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Monthly Archives: August 2013

I go back to school in 16 days (if I pass my accounting exam, knock on wood.)

Or rather, I start school in 16 days. I’m done with my bachelor’s degree and am starting my master’s. I do intend to write a longer post later, to sum up my first four years at SSE, but I do need to study some more before that.

It feels strange to start though (and to go back.) It’s been a very tough couple of years and sometimes I wonder what I’ve learned, really. Did I accomplish everything I though I would when I started college?
(Nope.)

At the same time, it’s exciting. The thought of new challenges. Travels. New people. It’s also a comfort to know not everything will be new, there are people I know, I know the buildings, where to eat lunch, all those things that take up energy if you don’t know them.

The program I will attend is a completely new one. We don’t know how it’s going to be. While SSE is lovely in many ways, administration isn’t always great and we’ve yet to see if they’ve managed to do well for once. I hope so, because we’re so excited to start.

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Even though it’s been more than 6 years since I lived in Michigan, USA, it still affects me very much.

I had reason to think about it today, when I read a blog post by Emma Stenström, former Dean of Undergraduate Studies at my university, and also a fabulous teacher in management. During her time as Dean, she has been the staunch supporter for student rights, the natural person to turn to when something was not right with the education, and it is a great pity to see her leave that post.

Coming back to the topic at hand, she blogs about her son’s high school exchange in a very conservative part of Kansas. About being forced to attend church, about how all democrats should be shot, about guns and heaps of other things unthinkable to me as a liberal.

I was very lucky in that while I certainly met very many conservatives like that during my stay in the US, my community was not that way to the core. While my host family certainly are much more conservative and “tradition-minded” than my family at home, they did (and do) love me. I love them. Even when we disagreed on a great many subjects, I never felt repressed or forced to change my views.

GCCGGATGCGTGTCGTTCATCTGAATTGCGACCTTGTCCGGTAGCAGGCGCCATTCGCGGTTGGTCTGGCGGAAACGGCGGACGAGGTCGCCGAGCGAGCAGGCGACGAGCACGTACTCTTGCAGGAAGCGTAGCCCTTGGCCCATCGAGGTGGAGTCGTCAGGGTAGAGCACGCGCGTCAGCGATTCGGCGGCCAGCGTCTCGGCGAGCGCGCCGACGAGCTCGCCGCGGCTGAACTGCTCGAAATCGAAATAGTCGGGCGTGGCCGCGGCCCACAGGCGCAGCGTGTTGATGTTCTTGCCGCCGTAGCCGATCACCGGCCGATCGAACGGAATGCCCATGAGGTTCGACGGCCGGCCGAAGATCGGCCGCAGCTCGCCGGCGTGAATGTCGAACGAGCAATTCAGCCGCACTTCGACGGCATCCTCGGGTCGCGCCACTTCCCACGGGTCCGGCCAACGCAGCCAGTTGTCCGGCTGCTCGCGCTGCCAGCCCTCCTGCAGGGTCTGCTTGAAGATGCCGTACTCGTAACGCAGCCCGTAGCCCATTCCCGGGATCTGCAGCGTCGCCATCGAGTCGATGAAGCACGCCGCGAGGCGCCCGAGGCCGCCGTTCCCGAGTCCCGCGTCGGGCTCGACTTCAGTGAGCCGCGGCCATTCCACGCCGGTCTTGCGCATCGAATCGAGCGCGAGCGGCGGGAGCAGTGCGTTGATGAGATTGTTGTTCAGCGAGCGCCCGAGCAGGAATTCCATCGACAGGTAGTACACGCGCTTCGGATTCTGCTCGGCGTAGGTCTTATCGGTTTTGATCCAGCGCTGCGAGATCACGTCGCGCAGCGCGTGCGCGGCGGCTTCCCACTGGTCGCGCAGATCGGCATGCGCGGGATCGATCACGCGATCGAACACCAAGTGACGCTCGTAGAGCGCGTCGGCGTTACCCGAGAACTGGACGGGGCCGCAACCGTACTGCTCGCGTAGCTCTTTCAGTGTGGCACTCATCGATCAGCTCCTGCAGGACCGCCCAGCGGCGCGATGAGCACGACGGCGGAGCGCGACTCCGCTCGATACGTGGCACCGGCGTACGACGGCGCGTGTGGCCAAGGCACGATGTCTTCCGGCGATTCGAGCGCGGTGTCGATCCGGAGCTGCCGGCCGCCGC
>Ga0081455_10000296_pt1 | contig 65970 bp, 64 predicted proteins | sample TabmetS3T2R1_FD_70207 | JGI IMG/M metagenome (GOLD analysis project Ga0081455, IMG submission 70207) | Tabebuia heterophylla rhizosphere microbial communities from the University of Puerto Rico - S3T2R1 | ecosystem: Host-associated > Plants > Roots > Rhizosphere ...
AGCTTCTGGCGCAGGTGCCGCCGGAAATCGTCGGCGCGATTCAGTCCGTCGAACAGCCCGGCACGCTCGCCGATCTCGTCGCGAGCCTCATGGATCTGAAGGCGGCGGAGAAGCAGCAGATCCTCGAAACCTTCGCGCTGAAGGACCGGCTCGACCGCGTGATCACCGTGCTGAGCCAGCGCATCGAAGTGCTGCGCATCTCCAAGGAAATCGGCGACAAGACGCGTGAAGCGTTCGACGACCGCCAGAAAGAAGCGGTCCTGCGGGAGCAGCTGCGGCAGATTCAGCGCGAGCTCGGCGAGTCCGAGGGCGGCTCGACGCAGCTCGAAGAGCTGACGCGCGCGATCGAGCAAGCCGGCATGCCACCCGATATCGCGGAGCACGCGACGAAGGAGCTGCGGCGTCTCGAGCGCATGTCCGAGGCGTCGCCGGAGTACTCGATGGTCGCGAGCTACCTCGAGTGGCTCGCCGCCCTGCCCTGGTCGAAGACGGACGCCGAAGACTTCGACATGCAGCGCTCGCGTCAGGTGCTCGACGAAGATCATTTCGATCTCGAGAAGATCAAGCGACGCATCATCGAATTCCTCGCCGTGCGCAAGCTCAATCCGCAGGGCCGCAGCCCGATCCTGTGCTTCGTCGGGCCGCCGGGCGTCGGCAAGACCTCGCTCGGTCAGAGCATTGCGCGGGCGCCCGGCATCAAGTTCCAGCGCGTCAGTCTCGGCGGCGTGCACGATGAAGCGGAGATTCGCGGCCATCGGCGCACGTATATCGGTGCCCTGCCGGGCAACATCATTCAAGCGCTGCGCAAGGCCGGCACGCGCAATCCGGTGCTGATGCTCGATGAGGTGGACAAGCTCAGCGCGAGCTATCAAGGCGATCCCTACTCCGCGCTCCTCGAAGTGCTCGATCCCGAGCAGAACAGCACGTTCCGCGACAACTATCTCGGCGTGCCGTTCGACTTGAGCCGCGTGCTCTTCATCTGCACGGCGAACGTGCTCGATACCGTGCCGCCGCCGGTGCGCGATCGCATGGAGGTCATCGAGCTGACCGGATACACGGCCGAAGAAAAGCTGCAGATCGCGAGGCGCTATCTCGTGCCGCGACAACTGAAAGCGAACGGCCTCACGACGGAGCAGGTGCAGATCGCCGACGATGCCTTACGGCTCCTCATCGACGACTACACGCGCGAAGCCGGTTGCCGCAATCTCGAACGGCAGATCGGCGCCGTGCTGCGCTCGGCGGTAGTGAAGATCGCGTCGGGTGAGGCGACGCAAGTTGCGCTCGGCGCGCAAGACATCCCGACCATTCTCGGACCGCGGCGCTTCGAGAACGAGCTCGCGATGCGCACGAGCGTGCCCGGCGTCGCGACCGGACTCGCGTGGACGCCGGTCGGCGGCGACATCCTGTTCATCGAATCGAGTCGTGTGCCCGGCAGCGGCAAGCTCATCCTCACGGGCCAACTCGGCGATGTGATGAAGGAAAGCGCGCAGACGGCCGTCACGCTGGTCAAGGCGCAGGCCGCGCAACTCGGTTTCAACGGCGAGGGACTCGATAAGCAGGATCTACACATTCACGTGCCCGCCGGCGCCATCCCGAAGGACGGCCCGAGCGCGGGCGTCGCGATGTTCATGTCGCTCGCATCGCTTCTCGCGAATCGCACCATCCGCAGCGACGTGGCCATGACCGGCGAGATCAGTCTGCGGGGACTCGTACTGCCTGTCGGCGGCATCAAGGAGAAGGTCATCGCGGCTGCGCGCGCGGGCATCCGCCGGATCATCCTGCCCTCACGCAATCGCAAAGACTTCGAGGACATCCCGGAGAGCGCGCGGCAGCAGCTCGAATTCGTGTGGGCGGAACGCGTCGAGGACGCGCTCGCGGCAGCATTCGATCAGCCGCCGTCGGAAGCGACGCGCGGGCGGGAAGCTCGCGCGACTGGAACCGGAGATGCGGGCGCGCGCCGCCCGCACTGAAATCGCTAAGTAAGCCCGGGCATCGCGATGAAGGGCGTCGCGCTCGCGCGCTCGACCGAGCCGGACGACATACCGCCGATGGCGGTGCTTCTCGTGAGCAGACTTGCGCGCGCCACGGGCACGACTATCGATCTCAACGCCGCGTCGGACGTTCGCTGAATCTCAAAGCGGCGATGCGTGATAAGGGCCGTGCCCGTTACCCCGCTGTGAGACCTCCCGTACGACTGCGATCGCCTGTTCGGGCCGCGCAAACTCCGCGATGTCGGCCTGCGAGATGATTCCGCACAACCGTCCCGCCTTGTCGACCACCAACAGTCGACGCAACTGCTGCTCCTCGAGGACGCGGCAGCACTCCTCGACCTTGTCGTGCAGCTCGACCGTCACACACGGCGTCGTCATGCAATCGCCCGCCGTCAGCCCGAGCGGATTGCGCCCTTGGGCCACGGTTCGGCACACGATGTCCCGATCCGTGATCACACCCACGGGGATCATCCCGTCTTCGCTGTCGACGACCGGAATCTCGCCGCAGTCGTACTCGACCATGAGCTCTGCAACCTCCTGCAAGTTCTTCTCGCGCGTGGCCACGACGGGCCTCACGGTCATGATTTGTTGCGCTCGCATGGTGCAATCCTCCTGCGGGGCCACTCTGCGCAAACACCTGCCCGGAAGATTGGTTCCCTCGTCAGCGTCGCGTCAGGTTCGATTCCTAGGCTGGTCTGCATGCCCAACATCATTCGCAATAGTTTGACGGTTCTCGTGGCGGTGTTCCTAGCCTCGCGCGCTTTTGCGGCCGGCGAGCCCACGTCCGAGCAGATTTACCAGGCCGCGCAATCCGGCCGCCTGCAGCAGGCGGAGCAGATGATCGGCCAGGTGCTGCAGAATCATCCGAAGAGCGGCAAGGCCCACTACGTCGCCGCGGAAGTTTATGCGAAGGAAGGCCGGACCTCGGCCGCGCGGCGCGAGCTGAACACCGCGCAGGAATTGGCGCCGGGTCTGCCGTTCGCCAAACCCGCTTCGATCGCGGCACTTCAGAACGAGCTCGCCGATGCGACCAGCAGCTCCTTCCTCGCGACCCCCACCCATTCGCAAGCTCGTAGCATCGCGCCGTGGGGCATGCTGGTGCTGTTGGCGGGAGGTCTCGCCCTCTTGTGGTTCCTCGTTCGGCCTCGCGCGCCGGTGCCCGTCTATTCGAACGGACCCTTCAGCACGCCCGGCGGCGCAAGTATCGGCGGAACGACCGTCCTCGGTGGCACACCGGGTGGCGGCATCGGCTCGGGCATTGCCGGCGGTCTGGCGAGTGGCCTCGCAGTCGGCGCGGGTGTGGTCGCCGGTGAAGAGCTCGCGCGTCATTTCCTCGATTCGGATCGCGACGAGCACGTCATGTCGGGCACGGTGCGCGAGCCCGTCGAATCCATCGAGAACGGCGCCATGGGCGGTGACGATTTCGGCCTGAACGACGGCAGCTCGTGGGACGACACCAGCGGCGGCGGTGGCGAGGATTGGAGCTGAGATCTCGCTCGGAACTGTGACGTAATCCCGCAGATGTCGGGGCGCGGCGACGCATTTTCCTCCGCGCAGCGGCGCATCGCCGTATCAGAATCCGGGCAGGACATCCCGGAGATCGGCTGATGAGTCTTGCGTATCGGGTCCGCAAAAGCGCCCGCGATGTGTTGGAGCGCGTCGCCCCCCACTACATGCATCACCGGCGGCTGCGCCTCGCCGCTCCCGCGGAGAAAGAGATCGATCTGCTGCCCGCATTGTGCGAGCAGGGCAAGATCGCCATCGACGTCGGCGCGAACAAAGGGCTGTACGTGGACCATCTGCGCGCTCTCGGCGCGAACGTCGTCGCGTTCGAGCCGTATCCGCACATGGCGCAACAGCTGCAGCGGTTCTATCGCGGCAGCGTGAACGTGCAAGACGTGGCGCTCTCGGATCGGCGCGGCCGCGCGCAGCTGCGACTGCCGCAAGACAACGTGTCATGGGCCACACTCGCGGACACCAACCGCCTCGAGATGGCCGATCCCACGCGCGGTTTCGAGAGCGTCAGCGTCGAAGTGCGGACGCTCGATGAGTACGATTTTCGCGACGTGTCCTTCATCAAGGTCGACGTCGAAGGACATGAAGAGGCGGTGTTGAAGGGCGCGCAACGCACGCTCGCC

I also had many friends who were very religious, pro-life and several who didn’t believe in the evolution.

While it is difficult for me to understand how they think that, we had no problem being friends. They respected my views (that I didn’t agree with them!) and I respect theirs.

A great help in keeping me anchored was my AP US History teacher, Mr. Lopo. While any conservative American would find him a liberal nutjob, (and truth be told, he WAS a bit weird) he was also someone who forced his students to think and defend their opinions. Who wasn’t afraid to speak of worrying movements in the US then and now. Someone who didn’t put up with bullshit. Someone who wouldn’t keep silent. I think if I hadn’t gotten his perspective on the US to balance the other ones out, I would’ve gone crazy. He kept me rooted in the fact that my beliefs weren’t crazy, they were rational and good.

And he also convinced me about the madness of Americans, but in a way that makes it possible for me to understand American politics much better. He reminded me that even though there are so many nutters in the US, there are some fantastic thinkers too.

That means I can look back on my stay in the US and say it was only benefical for me. I learned about other people’s views and in turn, refined and honed my own.